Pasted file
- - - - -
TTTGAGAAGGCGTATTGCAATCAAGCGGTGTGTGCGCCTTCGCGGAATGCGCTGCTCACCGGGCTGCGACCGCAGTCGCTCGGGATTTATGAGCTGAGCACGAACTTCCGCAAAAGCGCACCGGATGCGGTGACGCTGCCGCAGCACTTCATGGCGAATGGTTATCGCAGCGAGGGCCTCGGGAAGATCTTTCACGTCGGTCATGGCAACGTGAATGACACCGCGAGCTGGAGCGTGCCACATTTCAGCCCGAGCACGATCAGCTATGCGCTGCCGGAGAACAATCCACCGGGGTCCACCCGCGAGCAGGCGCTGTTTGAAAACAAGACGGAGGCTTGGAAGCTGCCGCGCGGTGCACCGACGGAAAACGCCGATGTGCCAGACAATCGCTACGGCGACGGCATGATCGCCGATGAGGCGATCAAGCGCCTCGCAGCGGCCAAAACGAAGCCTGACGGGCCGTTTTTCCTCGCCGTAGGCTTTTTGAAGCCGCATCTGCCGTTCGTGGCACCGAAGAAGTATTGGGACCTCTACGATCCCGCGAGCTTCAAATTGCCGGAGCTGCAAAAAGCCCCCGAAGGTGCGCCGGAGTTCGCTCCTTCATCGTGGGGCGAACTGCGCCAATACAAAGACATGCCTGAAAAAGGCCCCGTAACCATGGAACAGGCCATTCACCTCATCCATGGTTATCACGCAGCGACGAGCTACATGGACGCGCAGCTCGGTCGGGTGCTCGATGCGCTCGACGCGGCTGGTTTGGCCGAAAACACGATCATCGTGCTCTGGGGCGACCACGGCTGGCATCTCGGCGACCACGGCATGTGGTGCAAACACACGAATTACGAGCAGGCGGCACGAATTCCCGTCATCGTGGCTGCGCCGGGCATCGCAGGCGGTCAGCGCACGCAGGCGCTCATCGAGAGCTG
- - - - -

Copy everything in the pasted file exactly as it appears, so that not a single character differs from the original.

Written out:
TTTGAGAAGGCGTATTGCAATCAAGCGGTGTGTGCGCCTTCGCGGAATGCGCTGCTCACCGGGCTGCGACCGCAGTCGCTCGGGATTTATGAGCTGAGCACGAACTTCCGCAAAAGCGCACCGGATGCGGTGACGCTGCCGCAGCACTTCATGGCGAATGGTTATCGCAGCGAGGGCCTCGGGAAGATCTTTCACGTCGGTCATGGCAACGTGAATGACACCGCGAGCTGGAGCGTGCCACATTTCAGCCCGAGCACGATCAGCTATGCGCTGCCGGAGAACAATCCACCGGGGTCCACCCGCGAGCAGGCGCTGTTTGAAAACAAGACGGAGGCTTGGAAGCTGCCGCGCGGTGCACCGACGGAAAACGCCGATGTGCCAGACAATCGCTACGGCGACGGCATGATCGCCGATGAGGCGATCAAGCGCCTCGCAGCGGCCAAAACGAAGCCTGACGGGCCGTTTTTCCTCGCCGTAGGCTTTTTGAAGCCGCATCTGCCGTTCGTGGCACCGAAGAAGTATTGGGACCTCTACGATCCCGCGAGCTTCAAATTGCCGGAGCTGCAAAAAGCCCCCGAAGGTGCGCCGGAGTTCGCTCCTTCATCGTGGGGCGAACTGCGCCAATACAAAGACATGCCTGAAAAAGGCCCCGTAACCATGGAACAGGCCATTCACCTCATCCATGGTTATCACGCAGCGACGAGCTACATGGACGCGCAGCTCGGTCGGGTGCTCGATGCGCTCGACGCGGCTGGTTTGGCCGAAAACACGATCATCGTGCTCTGGGGCGACCACGGCTGGCATCTCGGCGACCACGGCATGTGGTGCAAACACACGAATTACGAGCAGGCGGCACGAATTCCCGTCATCGTGGCTGCGCCGGGCATCGCAGGCGGTCAGCGCACGCAGGCGCTCATCGAGAGCTG